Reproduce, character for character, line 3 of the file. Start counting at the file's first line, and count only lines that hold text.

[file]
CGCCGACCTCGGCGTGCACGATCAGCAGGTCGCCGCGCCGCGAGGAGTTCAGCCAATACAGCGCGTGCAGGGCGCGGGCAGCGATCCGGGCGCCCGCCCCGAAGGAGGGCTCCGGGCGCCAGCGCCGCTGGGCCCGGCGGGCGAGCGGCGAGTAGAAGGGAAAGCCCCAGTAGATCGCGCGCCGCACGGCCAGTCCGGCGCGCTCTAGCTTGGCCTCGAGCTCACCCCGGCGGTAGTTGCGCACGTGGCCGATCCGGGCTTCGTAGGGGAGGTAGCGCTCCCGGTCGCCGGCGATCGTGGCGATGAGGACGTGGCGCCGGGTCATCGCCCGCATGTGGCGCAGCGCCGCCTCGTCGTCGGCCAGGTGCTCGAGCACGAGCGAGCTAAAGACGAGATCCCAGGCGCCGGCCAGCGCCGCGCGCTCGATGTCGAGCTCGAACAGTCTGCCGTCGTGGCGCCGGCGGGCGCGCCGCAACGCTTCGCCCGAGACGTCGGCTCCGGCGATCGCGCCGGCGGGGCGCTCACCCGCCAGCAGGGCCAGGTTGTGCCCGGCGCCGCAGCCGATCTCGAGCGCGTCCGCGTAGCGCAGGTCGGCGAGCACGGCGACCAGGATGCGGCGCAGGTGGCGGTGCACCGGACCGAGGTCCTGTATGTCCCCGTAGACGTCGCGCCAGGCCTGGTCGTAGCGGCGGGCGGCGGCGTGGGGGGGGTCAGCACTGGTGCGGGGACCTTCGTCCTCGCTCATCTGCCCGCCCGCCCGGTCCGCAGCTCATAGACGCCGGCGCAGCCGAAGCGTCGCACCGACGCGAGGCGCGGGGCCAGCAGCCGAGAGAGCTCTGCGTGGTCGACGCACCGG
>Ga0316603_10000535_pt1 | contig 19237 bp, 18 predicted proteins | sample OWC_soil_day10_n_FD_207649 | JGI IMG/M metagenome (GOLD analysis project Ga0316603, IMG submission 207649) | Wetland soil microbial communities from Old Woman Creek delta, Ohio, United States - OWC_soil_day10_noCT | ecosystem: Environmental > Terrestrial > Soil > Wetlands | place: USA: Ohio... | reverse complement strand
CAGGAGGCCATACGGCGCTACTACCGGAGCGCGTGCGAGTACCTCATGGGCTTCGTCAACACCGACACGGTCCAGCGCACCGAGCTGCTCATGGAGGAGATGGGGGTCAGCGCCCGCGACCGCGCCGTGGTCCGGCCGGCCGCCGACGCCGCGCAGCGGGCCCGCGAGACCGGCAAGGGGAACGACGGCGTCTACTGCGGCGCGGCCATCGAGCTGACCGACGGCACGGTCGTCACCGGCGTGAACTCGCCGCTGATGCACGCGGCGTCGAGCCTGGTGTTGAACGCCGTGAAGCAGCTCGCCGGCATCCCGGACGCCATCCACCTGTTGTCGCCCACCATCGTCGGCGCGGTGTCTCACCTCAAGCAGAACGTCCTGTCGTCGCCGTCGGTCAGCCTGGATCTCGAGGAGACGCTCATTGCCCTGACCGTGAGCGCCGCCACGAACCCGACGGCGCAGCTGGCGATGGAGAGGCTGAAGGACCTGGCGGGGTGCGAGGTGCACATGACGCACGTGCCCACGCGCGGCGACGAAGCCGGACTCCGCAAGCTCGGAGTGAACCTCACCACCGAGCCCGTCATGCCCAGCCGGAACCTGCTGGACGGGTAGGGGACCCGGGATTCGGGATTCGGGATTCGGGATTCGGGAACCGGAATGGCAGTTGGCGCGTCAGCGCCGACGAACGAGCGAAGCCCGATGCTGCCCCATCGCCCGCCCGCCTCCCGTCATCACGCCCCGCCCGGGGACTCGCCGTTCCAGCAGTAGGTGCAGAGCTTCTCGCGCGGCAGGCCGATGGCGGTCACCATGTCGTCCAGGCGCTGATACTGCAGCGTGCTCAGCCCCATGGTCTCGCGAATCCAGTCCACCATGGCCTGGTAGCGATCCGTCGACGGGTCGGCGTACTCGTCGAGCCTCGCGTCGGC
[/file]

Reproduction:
CAGGAGGCCATACGGCGCTACTACCGGAGCGCGTGCGAGTACCTCATGGGCTTCGTCAACACCGACACGGTCCAGCGCACCGAGCTGCTCATGGAGGAGATGGGGGTCAGCGCCCGCGACCGCGCCGTGGTCCGGCCGGCCGCCGACGCCGCGCAGCGGGCCCGCGAGACCGGCAAGGGGAACGACGGCGTCTACTGCGGCGCGGCCATCGAGCTGACCGACGGCACGGTCGTCACCGGCGTGAACTCGCCGCTGATGCACGCGGCGTCGAGCCTGGTGTTGAACGCCGTGAAGCAGCTCGCCGGCATCCCGGACGCCATCCACCTGTTGTCGCCCACCATCGTCGGCGCGGTGTCTCACCTCAAGCAGAACGTCCTGTCGTCGCCGTCGGTCAGCCTGGATCTCGAGGAGACGCTCATTGCCCTGACCGTGAGCGCCGCCACGAACCCGACGGCGCAGCTGGCGATGGAGAGGCTGAAGGACCTGGCGGGGTGCGAGGTGCACATGACGCACGTGCCCACGCGCGGCGACGAAGCCGGACTCCGCAAGCTCGGAGTGAACCTCACCACCGAGCCCGTCATGCCCAGCCGGAACCTGCTGGACGGGTAGGGGACCCGGGATTCGGGATTCGGGATTCGGGATTCGGGAACCGGAATGGCAGTTGGCGCGTCAGCGCCGACGAACGAGCGAAGCCCGATGCTGCCCCATCGCCCGCCCGCCTCCCGTCATCACGCCCCGCCCGGGGACTCGCCGTTCCAGCAGTAGGTGCAGAGCTTCTCGCGCGGCAGGCCGATGGCGGTCACCATGTCGTCCAGGCGCTGATACTGCAGCGTGCTCAGCCCCATGGTCTCGCGAATCCAGTCCACCATGGCCTGGTAGCGATCCGTCGACGGGTCGGCGTACTCGTCGAGCCTCGCGTCGGC